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ISC2 2024 Outlook: AI, Quantum Cryptography, Global Cyberwarfare Concerns

As 2024 approaches, the world of cybersecurity is gearing up for another eventful year. Jon France, CISO of ISC2, sheds light on key trends, from the evolution of AI to the rise of quantum cryptography, geopolitical cyberwarfare concerns, the workforce landscape, and the regulatory horizon.


Isc2

Jon France, CISO of ISC2

Artificial intelligence will continue to take a front seat, but the hype will die down

Now that we’re at the end of 2023, just a short year after the initial release of ChatGPT, it seems like everything has an AI component to it. If you ask me, generative AI is at the top of its “hype cycle,” but it will still remain in the general consciousness in 2024 and will likely start to deliver more business value. However, what we have to realize is that even though AI was the buzz-topic of the year, it has yet to reach its full potential. For adversaries we’ve seen it mainly be used for social engineering purposes so far, and it’s likely that we’ll continue to see that threat surface deepen, but both from a defensive and offensive cyber operations side, we have a long way to go. I think in 2024, we’ll see vendors try to combat AI’s use for malicious purposes outside of just social engineering and ultimately use AI to deliver more tangible value. However, like any “hot new topic,” the hype will inevitably cool down as time goes on and it will settle into part of the landscape. We’ll see an increase in activity around quantum-safe cryptography and key distribution

Quantum computing tends to get the most attention in quantum technology discussions, but we likely won’t see it become commercially available for the next 3-5 years. What I have seen and anticipate we’ll continue to see is increased activity around quantum-safe cryptography. For example, NIST has been executing competitions to find efficient quantum resilient algorithms, and they’ve now qualified the first set of four to be used. Three of the four are based on a family of math problems called structured lattices and one is based on hash patterns. They’re hedging their bets that if lattice-based algorithms prove to be weak or inefficient, they’re going to need others that are efficient. So, the focus on quantum-resistant algorithms is strong in the research community, and I anticipate we’ll see more of that activity and search for improved algorithms in 2024 from NIST, ETSI and others. We’re also starting to see quantum-safe key distribution come to the fore of the quantum dialogues. Networks using quantum-safe key distribution are starting to be deployed, which is vitally important to counter the threat of compromised key distribution when quantum computers become more commercially available. These areas are largely still in the research phase, but I think we can expect to see lots of activity and discovery in these areas in particular. Upcoming elections will bring cybersecurity into the limelight

Cybersecurity is starting to get a more prominent profile and focus on the international political scene. The conflicts we’ve seen throughout 2023 have played a part in this, as cyberwarfare has taken a front seat in both Eastern Europe and the Middle East. The cyber community has known for decades that bits and bytes don’t obey borders, and it seems world leaders are seeing this message loud and clear. This will become evident as we head into election season. The US and the UK will both be heading to the polls in 2024 as will the European Union Parliament, and I suspect we’ll see cybersecurity being more of a prominent talking point for any candidate/party who wants to get into office. An increased spotlight on the importance of cybersecurity is undoubtedly needed, so the impending elections could be beneficial from an awareness perspective. Layoffs will steady and hiring managers will prioritize cloud and DevSecOps skills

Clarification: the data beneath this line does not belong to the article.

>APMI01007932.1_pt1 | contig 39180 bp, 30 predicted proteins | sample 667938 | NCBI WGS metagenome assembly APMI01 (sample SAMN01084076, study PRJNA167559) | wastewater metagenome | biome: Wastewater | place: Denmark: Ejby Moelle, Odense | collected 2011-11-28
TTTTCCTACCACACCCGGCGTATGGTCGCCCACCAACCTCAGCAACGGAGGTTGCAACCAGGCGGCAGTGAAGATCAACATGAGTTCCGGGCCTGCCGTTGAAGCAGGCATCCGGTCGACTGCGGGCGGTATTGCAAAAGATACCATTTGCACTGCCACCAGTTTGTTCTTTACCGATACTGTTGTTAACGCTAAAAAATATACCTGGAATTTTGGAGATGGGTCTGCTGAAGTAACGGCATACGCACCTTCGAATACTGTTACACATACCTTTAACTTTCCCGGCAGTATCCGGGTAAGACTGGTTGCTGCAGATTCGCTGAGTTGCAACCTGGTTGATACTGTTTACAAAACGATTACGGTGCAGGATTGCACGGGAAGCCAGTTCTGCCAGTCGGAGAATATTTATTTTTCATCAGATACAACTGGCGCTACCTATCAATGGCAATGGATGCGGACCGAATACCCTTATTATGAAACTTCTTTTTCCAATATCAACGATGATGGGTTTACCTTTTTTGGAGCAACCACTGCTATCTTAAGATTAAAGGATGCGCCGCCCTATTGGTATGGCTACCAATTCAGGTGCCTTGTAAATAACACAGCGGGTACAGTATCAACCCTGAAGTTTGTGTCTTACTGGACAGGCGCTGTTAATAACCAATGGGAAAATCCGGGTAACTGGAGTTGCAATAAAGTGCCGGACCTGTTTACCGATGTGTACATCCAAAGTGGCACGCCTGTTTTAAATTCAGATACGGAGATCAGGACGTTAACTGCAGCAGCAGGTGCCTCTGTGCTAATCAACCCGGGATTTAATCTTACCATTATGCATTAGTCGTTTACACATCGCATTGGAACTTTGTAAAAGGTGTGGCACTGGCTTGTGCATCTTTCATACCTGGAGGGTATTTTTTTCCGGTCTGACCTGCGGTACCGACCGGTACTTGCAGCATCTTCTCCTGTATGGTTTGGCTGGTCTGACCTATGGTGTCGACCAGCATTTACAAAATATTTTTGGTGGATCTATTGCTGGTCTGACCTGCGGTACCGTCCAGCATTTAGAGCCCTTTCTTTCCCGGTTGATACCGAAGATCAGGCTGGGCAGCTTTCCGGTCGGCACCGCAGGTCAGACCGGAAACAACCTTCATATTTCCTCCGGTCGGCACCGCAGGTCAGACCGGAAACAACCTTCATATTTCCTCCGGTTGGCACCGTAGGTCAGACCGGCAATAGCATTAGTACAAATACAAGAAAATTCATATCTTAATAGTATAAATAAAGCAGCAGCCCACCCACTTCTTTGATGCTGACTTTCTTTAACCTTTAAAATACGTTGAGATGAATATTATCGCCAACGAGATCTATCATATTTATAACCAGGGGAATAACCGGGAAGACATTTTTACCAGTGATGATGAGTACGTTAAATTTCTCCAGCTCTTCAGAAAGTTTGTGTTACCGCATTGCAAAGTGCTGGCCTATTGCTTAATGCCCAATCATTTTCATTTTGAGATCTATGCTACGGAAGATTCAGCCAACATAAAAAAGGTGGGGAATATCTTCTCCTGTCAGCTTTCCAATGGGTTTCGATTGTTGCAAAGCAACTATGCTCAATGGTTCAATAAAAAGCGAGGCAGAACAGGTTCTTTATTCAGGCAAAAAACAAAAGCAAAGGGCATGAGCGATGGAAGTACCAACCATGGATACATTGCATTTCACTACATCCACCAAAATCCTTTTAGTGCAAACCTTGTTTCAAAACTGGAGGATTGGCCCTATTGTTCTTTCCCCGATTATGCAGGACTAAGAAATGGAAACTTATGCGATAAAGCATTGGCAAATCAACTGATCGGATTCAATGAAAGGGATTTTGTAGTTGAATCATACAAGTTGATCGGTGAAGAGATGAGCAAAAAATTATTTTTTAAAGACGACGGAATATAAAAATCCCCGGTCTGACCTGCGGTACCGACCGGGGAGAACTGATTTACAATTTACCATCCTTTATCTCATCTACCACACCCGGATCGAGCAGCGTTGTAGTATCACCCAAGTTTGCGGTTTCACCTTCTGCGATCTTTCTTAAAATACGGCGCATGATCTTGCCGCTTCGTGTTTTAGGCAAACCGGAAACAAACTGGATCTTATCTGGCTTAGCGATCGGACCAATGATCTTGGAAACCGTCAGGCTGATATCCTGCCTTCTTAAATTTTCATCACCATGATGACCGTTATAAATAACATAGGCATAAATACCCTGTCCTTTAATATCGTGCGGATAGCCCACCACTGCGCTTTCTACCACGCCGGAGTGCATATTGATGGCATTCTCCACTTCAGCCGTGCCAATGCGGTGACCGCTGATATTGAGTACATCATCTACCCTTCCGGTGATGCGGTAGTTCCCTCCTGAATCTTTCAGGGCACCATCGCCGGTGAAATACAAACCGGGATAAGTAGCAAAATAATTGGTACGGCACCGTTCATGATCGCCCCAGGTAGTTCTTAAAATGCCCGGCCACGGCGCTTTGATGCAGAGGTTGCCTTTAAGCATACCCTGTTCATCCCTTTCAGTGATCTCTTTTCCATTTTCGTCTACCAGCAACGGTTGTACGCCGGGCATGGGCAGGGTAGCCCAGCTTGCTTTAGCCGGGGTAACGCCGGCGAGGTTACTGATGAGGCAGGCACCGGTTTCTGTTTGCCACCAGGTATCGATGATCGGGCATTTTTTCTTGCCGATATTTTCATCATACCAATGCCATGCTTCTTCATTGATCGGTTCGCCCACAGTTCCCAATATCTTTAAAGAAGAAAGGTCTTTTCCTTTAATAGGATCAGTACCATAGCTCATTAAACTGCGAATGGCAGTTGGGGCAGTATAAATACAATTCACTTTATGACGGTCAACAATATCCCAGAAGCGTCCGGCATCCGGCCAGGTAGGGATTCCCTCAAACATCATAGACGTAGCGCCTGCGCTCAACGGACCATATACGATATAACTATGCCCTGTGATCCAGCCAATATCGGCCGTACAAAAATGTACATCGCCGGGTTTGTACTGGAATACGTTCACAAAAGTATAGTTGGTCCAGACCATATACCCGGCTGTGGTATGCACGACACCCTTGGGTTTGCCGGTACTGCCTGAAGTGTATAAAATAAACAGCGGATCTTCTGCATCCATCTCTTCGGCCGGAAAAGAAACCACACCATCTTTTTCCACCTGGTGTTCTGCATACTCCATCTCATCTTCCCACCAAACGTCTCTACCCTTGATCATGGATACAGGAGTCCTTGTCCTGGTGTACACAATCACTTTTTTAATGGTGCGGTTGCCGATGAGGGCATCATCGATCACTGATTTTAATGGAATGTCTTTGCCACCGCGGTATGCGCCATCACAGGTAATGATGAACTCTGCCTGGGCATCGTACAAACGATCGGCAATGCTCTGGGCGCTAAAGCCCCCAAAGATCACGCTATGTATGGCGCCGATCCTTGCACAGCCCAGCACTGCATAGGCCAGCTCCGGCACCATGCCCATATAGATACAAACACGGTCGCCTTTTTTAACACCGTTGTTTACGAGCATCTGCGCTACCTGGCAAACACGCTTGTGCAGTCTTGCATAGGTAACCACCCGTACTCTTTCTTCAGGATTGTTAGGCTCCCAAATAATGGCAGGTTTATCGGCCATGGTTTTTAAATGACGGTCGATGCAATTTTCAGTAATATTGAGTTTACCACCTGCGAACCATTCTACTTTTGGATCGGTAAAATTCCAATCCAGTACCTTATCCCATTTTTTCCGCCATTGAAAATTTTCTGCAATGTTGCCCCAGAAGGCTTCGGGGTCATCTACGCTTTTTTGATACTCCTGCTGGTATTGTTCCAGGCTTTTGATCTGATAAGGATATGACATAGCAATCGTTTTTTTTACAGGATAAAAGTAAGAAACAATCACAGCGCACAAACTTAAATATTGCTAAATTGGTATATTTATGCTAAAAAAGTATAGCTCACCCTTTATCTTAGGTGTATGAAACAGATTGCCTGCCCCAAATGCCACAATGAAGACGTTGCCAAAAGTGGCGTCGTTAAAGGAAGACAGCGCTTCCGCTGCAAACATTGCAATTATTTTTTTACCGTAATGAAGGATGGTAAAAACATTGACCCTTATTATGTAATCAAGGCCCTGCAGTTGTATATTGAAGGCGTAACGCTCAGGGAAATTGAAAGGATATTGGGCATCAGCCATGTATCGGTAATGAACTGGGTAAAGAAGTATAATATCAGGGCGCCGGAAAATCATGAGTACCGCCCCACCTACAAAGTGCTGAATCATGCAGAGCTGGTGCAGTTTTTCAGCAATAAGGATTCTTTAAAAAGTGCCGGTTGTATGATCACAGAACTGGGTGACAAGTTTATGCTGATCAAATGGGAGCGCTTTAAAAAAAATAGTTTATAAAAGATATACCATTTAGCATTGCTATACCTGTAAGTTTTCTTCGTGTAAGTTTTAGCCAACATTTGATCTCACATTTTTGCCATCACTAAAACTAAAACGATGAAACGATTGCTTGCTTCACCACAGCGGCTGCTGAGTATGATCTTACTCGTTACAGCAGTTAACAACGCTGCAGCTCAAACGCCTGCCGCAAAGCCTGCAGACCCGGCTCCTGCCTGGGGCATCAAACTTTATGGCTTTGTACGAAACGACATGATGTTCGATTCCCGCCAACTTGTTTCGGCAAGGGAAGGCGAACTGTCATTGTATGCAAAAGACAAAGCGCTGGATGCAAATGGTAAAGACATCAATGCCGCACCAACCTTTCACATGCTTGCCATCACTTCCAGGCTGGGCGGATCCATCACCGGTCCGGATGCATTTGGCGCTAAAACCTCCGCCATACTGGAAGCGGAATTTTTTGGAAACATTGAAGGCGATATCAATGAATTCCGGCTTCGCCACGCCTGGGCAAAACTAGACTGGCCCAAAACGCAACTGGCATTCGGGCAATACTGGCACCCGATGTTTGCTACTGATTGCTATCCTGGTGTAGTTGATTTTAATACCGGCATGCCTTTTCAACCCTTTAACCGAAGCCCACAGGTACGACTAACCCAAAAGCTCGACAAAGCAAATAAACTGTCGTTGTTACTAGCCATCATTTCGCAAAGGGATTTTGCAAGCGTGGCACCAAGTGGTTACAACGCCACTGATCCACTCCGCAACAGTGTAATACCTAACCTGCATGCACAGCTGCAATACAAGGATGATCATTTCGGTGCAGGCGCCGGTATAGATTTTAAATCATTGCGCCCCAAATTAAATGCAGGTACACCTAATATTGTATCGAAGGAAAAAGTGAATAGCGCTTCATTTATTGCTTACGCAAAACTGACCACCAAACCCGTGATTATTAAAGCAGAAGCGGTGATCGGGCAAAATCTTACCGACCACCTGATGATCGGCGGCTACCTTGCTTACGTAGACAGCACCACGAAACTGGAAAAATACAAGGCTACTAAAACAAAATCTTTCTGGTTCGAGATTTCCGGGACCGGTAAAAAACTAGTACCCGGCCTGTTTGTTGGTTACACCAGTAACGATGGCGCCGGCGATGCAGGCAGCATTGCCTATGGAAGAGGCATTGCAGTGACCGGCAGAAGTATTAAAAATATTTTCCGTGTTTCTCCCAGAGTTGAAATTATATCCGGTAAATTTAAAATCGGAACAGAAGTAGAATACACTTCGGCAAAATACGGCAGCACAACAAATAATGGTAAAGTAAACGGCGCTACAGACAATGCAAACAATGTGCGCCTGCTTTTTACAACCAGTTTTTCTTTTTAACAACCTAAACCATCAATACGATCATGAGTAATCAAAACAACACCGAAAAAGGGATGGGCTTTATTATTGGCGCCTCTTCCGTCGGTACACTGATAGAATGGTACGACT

The layoffs from this year were largely due to economic pressures that will carry into 2024. Inflationary pressures, cost of living, rising capital cost and more will continue to be issues, but I don’t foresee large layoffs like we saw in 2023. However, what will continue to be an issue in 2024 and beyond is skills gaps. Cloud computing security skills will remain in high demand in the new year, and product development skills are likely to take center stage as well. Secure-by-design is becoming more and more of a priority, extending into secure by default and secure in operation, and we’ll need individuals who are skilled enough to ensure the robust development of products. It’s an underserved area right now that I predict will become more of a focus industry-wide in 2024. We’ll see an evolution, rather than a revolution of regulations

The regulatory landscape will continue to stay hot – I think we’ll see more regulations governing AI and privacy in particular, and we’ll likely see more backlash around reporting requirements and a push for agencies to define what should actually be reported and at what thresholds of materiality. However, I don’t see a major overhaul coming. Instead, I think what we’ll see is sectors grappling with the tangible effects of the requirements that have been introduced. We’re no longer looking at these regulations as being on the horizon…in 2024, they’ll have to be adhered to. With this, I hope to see increased harmonization of regulations globally, so that multinational companies don’t run into navigational issues of not knowing which regulations and policies to follow and which don’t apply. We’re starting to see increased communication on a global scale, but we’re not there yet. It may be wishful thinking, but I predict we’ll see major global powers collaborating on what a cyber secure world should look like, and making policy decisions based on those discussions.


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